The occasion of another Behavioral Healthcare IT survey reminds me of a few things.
First, that the IT vendors that serve the field of behavioral health are a real resource to this magazine and all of you. These individuals and organizations have been generous in response to our magazine's requests for customer stories, technical details, and background information, not to mention participation in our annual IT survey-the largest ever.
And, they have also been looking out for the future of our field. They have supported efforts in Congress to extend meaningful use dollars to non-physician providers in behavioral healthcare. They have continued to invest real time and real money in efforts to anticipate and address likely future challenges, as you will read in the pages that follow:
How primary care/behavioral health integration and a transition to ICD-10 coding will change their software and your processes.
How to make health reform's vision of interoperable electronic health records work seamlessly, despite the need to preserve an individual's right to control the release of protected health information within portions of that record-such as a history of addiction treatment.
As IT vendors do their part, I know that provider organizations are doing yours as well. And, inherent in your part of the IT bargain is, almost inevitably, the organizational and personal discomfort that accompanies major changes.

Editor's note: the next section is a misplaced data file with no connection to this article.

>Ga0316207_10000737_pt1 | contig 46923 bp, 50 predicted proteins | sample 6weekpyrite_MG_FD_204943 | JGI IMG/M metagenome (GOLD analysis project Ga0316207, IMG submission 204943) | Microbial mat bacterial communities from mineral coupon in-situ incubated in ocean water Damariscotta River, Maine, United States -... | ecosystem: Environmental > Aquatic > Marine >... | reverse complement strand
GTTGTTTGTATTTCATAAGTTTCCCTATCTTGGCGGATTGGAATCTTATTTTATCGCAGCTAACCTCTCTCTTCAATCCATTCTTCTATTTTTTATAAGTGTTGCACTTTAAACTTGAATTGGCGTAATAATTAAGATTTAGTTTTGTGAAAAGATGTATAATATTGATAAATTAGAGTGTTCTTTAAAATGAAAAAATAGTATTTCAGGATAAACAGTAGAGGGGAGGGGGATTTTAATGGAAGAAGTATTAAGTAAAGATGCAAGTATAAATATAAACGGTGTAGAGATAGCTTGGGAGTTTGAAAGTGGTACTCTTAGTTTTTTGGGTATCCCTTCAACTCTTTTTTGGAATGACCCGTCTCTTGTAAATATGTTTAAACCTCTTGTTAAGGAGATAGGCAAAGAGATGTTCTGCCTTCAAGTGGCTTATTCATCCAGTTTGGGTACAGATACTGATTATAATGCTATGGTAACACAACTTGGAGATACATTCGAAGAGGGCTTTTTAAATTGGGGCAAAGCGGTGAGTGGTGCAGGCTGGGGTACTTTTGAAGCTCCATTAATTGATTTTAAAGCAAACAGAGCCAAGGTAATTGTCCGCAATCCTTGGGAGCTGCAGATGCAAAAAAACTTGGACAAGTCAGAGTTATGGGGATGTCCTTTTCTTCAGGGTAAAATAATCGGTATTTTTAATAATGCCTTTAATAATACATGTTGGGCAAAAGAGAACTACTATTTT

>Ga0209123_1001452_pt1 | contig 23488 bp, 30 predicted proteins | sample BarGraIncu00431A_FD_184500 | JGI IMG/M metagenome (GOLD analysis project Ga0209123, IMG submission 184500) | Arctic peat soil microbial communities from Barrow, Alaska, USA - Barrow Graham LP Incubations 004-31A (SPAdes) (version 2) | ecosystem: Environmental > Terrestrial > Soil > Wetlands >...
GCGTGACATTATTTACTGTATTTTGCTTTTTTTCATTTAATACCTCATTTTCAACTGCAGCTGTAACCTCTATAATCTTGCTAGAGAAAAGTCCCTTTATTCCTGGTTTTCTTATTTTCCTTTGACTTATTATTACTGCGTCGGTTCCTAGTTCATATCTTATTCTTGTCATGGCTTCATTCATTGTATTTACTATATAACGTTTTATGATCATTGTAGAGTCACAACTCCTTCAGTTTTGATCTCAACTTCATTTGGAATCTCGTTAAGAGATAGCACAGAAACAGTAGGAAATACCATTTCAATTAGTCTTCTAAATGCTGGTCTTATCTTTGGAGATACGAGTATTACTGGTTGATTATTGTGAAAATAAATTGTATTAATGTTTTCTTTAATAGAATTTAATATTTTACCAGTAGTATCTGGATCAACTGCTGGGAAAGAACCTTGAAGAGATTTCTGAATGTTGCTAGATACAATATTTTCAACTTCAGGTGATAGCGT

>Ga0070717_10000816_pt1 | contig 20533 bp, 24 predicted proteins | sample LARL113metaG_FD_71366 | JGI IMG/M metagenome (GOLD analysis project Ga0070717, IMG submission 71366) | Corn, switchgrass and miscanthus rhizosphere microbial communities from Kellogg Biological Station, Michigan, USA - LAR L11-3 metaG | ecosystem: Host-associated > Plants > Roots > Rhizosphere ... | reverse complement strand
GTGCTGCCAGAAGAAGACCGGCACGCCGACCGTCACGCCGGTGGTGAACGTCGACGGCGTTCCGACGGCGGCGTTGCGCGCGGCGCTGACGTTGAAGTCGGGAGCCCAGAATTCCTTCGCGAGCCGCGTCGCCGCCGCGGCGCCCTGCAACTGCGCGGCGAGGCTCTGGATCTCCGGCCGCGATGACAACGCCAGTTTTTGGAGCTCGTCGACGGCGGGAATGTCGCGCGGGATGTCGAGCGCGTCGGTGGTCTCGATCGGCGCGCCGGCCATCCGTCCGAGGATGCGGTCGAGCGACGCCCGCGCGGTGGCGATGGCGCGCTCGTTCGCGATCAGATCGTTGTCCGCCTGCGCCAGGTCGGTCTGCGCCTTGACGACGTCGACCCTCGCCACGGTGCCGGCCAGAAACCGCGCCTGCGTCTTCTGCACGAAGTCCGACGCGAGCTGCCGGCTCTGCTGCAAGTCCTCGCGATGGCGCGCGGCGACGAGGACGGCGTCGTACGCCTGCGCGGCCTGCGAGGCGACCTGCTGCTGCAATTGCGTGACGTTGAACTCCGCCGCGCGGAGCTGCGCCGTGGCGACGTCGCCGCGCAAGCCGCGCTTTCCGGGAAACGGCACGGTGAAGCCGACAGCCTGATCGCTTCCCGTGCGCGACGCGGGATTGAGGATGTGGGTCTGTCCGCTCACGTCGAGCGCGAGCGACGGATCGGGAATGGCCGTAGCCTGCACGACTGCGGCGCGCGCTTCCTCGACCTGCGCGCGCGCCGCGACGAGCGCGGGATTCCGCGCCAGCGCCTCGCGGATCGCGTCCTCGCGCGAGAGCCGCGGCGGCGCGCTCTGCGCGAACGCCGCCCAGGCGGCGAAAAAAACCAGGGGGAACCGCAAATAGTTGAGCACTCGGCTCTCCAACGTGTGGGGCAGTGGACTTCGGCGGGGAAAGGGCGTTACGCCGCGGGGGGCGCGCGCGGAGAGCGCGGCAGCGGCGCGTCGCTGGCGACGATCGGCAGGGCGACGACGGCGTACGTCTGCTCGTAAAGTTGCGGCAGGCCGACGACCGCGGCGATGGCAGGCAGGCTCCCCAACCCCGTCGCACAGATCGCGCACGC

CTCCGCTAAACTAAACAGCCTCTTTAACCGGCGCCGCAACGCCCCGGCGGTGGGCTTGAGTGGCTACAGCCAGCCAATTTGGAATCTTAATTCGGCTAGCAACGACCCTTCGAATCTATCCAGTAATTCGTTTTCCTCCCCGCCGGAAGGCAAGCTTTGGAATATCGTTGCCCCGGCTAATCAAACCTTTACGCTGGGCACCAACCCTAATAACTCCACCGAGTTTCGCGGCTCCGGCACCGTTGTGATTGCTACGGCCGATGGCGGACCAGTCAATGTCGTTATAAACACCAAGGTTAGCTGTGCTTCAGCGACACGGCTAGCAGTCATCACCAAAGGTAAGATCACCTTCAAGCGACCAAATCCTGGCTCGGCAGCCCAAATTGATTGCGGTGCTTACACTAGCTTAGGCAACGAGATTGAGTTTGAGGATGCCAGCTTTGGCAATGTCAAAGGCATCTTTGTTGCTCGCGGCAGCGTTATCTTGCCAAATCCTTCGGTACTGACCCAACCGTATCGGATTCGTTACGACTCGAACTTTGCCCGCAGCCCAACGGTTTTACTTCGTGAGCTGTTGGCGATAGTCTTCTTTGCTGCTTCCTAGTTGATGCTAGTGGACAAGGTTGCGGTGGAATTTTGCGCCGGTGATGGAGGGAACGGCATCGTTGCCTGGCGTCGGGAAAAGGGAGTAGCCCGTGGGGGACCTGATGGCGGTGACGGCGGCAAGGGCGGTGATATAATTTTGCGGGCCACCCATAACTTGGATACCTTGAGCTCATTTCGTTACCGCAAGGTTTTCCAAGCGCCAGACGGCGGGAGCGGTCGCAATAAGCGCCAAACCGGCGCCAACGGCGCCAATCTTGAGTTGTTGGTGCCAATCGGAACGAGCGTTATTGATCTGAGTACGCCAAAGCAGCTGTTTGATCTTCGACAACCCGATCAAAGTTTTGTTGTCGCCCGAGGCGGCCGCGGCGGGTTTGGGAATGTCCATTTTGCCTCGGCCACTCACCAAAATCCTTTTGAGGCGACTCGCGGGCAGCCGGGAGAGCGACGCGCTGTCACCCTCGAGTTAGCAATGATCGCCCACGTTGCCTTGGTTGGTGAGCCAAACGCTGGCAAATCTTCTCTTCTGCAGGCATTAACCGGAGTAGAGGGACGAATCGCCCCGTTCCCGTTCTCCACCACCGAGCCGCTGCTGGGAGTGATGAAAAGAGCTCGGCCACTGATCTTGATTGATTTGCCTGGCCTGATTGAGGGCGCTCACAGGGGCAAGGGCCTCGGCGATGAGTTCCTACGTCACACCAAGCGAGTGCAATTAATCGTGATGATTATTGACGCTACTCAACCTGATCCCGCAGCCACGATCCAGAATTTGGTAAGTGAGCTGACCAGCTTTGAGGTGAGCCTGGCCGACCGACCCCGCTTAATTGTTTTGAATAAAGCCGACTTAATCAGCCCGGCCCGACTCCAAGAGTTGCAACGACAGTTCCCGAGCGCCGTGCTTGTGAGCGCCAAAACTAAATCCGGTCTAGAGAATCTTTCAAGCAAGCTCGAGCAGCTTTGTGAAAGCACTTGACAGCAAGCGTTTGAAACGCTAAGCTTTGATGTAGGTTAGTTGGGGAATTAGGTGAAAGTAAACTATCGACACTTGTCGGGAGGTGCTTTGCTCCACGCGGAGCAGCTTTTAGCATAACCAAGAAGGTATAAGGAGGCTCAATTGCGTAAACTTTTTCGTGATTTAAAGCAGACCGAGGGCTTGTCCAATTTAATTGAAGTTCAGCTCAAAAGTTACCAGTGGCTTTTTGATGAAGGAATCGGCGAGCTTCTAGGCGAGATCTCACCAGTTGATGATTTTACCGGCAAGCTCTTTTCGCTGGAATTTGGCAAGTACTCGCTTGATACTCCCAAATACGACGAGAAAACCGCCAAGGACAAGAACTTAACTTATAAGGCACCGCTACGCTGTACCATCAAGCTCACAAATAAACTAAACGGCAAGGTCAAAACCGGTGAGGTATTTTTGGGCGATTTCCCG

I was reminded of this as I listened to a physician talk about the challenges of adapting to electronic health records. She was, after 20-plus years of practice, so used to charting on paper that the look and feel of the paper itself served as a trigger to her memory-as much a part of her work as the patient visit itself.
She reflected that in working with an EHR system display, she found that recalling the details of patient visits was more difficult-at least at first. The online fields and data, though neat and consistent, lacked the distinctive, recognizable (at least to her) scrawl of her handwriting. The cursor moved reliably, but didn't feel the same as her pen. In short, the details in the chart were just not where she was used to having them.
So for her, it's “ouch,” at least for now. Yet, after she masters this new habit, she'll join a growing number of healthcare providers nationwide who will be putting electronic records-and important continuity of care information-right where other providers need it.
The road ahead-to better integrate the healthcare system, improve care quality, improve public health, and manage costs-won't be easy. But everywhere, there is evidence of the efforts-large and small-that will get us to that destination. A tip of the hat to all.
Dennis G. Grantham, Senior Editor Behavioral Healthcare 2011 September;31(6):06